The silver screen.
Why is it called that? Well, because the screens used to be silver – duh! Back in the days of black and white film, when a flickering feature was the highlight of the week, screens were silver for the better reflections and contrast. And now 3D movies are growing, they might make a comeback. Same deal.
And anywho, the White Screen just doesn’t have the same glamorous ring to it as the Silver Screen, now does it?
If a movie were to made of your life, would you go see it? Would there be enough in your day of waking, working, soaps and snoring to enthral the viewer? Would a red carpet be laid out, flashing photographers shouting out your name?
“Look here!” “Smile!”
And who would play you? Someone dashing or alluring? Brad Pitt? Matt Damon? Ryan Reynolds? Jennifer Aniston? Penelope Cruz? Or someone more… normal. An actor without the perfect skin and face and nose? Who would you choose?
Me. What do I think?
Is my life worthy of a movie? I doubt it. Even in the days of Avatar and Harry Potter, or where werewolf and vampire vie for the love of a girl, the story of a man who can kill people with his mind. Not entirely believable, is it?
Saying that, it’s not even my mind. I don’t actually know what it is. It’s something inside of me. Evil? A demon? Ask me another.
I really don’t know. But that’s why I’m here. That’s why I eat the slop and spend my days in a single recreation room with only MTV and puddles of Mickey’s mucous to keep me company.
Who’d want to see a film about that?
But. Who would play me?
Now I’m not vain enough to believe the like of Pitt or Damon would want to step into my shoes. Maybe Mark Wahlberg. He’s not the clean cut action star. He’s played the comedic and the calamitous. Or Kevin Spacey. Sure I have a little more hair. No. He draws attention to himself. Even without intending it (though he is an actor and that’s what he’s there for), you’re drawn to him. I’m an everyman – and I believe that is glorifying myself.
Ordinary Joe. That’s me. A little more ordinary than most. Or, at least, that’s what I’d like. But the deaths. The screams. Maybe that’s a little more than ordinary. it doesn’t change me, though. It simply drags me out of my shoes and throws me about in the grumbling storm clouds above. And the deaths rain down.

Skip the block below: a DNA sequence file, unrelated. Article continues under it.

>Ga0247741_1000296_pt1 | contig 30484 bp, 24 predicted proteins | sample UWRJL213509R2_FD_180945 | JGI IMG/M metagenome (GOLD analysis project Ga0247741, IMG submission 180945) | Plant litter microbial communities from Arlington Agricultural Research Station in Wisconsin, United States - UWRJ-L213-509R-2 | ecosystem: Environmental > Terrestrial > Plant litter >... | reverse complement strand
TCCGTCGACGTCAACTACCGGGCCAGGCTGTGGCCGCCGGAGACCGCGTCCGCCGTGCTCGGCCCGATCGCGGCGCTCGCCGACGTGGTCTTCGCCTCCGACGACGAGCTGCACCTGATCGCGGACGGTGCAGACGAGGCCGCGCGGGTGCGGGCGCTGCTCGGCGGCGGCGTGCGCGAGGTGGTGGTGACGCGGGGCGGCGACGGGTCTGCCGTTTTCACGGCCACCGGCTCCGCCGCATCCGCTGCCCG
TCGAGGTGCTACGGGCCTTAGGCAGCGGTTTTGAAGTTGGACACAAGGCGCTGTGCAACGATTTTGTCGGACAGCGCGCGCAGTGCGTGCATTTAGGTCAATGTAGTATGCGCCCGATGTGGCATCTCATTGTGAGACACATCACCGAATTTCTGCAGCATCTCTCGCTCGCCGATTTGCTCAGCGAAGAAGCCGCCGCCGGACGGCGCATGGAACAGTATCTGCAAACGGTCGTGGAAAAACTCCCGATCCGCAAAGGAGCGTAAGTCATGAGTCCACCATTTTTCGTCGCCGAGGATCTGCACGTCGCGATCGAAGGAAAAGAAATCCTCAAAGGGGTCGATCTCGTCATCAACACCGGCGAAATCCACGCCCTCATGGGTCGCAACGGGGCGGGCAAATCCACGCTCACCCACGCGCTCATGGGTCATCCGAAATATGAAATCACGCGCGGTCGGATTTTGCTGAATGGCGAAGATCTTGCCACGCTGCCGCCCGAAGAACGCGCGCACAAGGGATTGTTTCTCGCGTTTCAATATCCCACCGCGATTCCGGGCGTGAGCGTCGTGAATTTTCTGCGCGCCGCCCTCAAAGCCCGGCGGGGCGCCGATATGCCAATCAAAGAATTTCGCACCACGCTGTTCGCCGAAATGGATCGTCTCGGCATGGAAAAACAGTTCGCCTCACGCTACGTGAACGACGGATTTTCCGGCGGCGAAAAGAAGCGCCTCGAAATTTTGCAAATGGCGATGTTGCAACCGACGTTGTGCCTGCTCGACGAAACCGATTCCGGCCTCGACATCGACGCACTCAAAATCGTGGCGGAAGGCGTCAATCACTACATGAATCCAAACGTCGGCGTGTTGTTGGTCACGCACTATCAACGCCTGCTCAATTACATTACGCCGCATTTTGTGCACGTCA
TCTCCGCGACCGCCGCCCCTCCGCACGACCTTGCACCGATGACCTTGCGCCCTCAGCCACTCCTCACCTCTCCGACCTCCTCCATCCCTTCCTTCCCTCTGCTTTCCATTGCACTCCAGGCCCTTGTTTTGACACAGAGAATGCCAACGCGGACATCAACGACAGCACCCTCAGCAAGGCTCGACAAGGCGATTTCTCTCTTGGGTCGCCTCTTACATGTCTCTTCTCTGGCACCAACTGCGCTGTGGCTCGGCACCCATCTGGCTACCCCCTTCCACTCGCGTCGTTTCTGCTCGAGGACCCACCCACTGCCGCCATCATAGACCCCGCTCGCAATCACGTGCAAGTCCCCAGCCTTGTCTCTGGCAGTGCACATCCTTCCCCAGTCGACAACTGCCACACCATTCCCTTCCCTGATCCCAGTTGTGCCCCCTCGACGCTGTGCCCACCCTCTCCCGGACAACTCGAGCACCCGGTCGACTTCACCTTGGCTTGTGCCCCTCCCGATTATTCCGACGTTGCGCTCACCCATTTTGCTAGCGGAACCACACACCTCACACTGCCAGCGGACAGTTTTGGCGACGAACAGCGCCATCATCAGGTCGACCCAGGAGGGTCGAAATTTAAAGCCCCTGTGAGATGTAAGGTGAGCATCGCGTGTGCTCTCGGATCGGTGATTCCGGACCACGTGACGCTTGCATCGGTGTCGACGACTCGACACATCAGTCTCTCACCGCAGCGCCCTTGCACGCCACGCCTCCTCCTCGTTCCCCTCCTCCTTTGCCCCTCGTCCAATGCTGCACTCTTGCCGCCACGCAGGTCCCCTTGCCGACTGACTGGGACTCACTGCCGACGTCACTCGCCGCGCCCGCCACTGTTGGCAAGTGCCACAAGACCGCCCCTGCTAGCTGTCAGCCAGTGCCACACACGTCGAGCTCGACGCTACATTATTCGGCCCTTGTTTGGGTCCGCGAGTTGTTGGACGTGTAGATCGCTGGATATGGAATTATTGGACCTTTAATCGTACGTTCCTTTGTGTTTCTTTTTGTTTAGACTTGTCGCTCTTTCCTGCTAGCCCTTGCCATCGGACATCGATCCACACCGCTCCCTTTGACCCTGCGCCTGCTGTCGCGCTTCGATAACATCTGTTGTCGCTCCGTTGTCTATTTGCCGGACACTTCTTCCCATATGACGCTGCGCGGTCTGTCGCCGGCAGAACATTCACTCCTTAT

A movie about me, on a screen silver or white.
Hardly Oscar material.
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Songs in the key of life.
That’s what she sang. Forget upper ‘C’ or an octave lower than the bottom of your boots. She sang songs in the key Life, with a capital Luh.
Not that she sang, as such. She didn’t warble one hit wonders from the 80s or rap like Eminem in a skirt – or rather scrubs. I don’t think I heard her even so much as hum a happy tune, but she could sing, still.
“What you talking about, Willis?” I hear you say.
Well, of course I don’t hear you say that at all. Partly because, I would assume, many of you don’t even know who Willis is and partly because you’re there, wherever ‘there’ might be, and I’m here, snuggled up cosier than a bug in a rug in front of a roaring fire. With the central heating on. And a thermal vest – though I doubt they make thermals that small or with that many leg/arm holes.
You never know, though. You can get anything on Ebay these days.
Songs. Life. The key of. Of what do I speak.
Have you ever heard someone pluck at a harp string, perfectly tuned and perfectly plucked? No? How about crystal shattering on a stone floor. Probably on a summer’s day when the air is fresh and silent. All you hear is the noise of the smash, but it’s almost a flawless sound. As sharp and as clear as the crystal itself.
No? Well, imagine it then. Think of what those sounds would be like. They’d pierce your eardrum with an absolute clarity and ring through your brain.
Zoe was like that. They say someone can be a breath of fresh air. She was. In the enclosed space of the recreation room – and, to be honest, the rest of the asylum as ‘Outside’ was almost forbidden territory – the air always felt recycled. It felt used and second hand. Like it had been picked up for 50p at a car boot sale early one Sunday morning.
But when she swept by (she did sweep -it was never simply a walk), the wake of her passing was like the harp string being plucked, possibly with a crystal shard as the plectrum.
You found yourself breathing in, a breath so deep it filled your lungs and kept on going, storing reserves of freshness from your treacle-toes up. She sang with her body and with her spirit. Always bright. Always a smile -not necessarily dazzling, but there nonetheless. Her eyes held a twinkle in them that, I don’t doubt, was there voluntarily rather than being held captive, imprisoned by the iris behind the bars of the lens.
Why would such a girl be in here?
The death of a baby. The dark place it must plunge you into. The bright cell of denial she locked herself away in.
What do you do with that pain? How can you bind it so tightly you are able ignore its presence? Does that make you a master of deception – the deceived being yourself? Does it show the Hulk-like inner strength, but without the green, pants tearing aspect? Or does it make you crazy?
Zoe sings a song of Life inspired by the absence of the same. A song of Life composed after a visit from Death. I didn’t realise the Reaper was such an artist.
Maybe I should sing along.